14 April 2021
Property Investment Navigating the property market tax changes
Let’s be honest: when it comes to the property market, we’re all looking for a deal. Whether it’s selling, buying or investing, the numbers need to stack up, and that includes the numbers we can get back.
This means the recently announced changes to the bright line test and the changes to the tax on investment properties, affect us all. So it’s important we understand what exactly those changes are.
Clinton Hardy, Lugtons’ general manager, takes a look at the ever-changing landscape of the property market.
The bright line test
First of all, a quick overview of the bright line test. In short, it’s the tax on capital gains made from the sale of a house that has been bought and sold within a certain period of time (two years, five years, now 10). As is the case for most rules, there are exemptions. Those exemptions are on properties which are the owner’s main family home and properties that have been inherited.
The bright line test first came into effect in New Zealand in 2015 and the tax (which is calculated as income tax on the profit amount) was imposed on any home bought and sold within two years, as long as it wasn’t the owner’s main address of residence. This was extended to five years in 2018 and has now been further extended to 10 years.
April’s changes to the bright line test now mean homes which aren’t used as the owner’s main residence for more than 12 months at a time, are subject to tax if sold within 10 years. The tax is calculated on the time it is not used as a main home.
Seeking financial gain
Why the change? There’s no denying that the New Zealand property market has seen record sales prices of late, in particular these past six to eight months. Here in the Waikato, that trend has been no different. At the end of Q1, Waikato’s house prices had increased 19% compared to the same time last year.
The New Zealand Government wants to address what it terms unsustainable housing prices by reducing the perceived tax benefits on secondary residences, in the hope it will open the market to first home buyers.
“It’s important to remember that there are multiple factors contributing to the movement within the property market,” says Hardy. “These latest changes announced by the New Zealand Government will have an effect, but a good house or investment property purchase will still stack up. Buyers may just have to dig a little deeper to find those purchases where the numbers are right for them,” he says.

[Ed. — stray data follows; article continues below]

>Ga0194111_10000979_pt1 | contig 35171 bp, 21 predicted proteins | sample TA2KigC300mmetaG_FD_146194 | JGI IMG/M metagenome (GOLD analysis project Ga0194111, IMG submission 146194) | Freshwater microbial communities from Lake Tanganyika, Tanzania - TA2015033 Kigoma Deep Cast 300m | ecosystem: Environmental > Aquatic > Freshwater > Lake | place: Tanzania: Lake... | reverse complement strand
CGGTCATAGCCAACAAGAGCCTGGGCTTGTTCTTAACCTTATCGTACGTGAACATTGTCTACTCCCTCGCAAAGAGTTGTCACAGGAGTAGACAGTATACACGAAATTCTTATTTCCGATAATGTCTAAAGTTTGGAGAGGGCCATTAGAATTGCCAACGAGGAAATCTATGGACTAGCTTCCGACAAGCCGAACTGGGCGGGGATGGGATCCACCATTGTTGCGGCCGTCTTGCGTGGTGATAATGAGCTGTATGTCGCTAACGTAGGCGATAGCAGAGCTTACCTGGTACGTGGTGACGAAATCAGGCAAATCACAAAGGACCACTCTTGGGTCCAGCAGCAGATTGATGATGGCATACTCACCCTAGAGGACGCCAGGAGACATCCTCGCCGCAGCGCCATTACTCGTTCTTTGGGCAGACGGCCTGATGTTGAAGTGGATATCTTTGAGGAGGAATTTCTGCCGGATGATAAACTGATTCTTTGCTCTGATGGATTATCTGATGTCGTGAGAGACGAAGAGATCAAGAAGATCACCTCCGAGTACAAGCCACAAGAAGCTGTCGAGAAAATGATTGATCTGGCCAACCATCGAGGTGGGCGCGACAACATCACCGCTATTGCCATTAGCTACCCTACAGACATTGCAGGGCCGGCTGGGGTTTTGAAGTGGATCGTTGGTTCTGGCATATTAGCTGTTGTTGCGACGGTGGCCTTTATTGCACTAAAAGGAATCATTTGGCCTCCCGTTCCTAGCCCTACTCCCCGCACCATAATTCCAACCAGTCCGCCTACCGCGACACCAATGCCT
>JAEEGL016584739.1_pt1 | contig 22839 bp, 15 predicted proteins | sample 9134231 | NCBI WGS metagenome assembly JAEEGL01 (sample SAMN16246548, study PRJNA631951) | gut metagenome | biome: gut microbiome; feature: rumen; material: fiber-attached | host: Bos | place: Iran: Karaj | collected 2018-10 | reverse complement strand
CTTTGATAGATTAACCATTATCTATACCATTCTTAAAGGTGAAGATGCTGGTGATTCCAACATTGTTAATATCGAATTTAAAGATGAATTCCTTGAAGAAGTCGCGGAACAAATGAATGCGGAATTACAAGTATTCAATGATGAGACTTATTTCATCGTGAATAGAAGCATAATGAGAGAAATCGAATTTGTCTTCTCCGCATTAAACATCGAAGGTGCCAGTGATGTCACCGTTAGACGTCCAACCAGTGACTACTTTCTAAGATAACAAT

Tax on investment property
Speaking of investment properties, that’s another of the changes announced this April. One of the many attractions of owning a rental property, other than the additional income and capital gains that could be achieved, was the ability for investors to offset the interest from their mortgage against their personal tax bill.
For properties purchased from 1 October 2021 onwards, that’s no longer achievable. Properties purchased before that date will still be able to have interest claimed as an expense; however, the amount an investor can claim will be reduced over the following four years. Property developers who pay tax on the sale of a property are excluded from this change.
“We predict this will really hit the mum and dad investors hard, unfortunately,” says Hardy. “Being able to offset the cost of the interest was a significant benefit. It’s not to say that property isn’t still worth investing in, it absolutely is, but it has just got slightly harder to come by those properties where the numbers really are in your favour.”
Buyers who can invest in a property without a mortgage - about 12% do - won’t be affected.
The silver lining
As with any change, it always pays to look for the silver lining. Property still remains a viable purchase, whether for a family home or as an investment property. Granted, the latter now involves further consideration, but the purchase of a family home hasn’t been affected.
“These changes will just require buyers seeking an investment property to be sure about whether or not the numbers work for them,” says Hardy. “But that’s certainly something to discuss with our Lugtons sales team. Having the criteria determined from the outset will enable us to match you with the properties that tick the boxes.”
“And if it’s a family home you’re looking for, there continues to be plenty of those in the Waikato market which our team are more than happy to help you find.”
First home buyers
One change for the good is the Government has made it slightly easier for first home buyers to take their first step on the property ladder. Income caps for the First Home Loan scheme have increased to $95,000/year for one person and $150,000/year for two people. “This means more first home buyers will qualify for the first home grant and that’s exciting to have this group of buyers entering the market,” says Hardy.
Speak with our Lugtons team today for your next property purchase.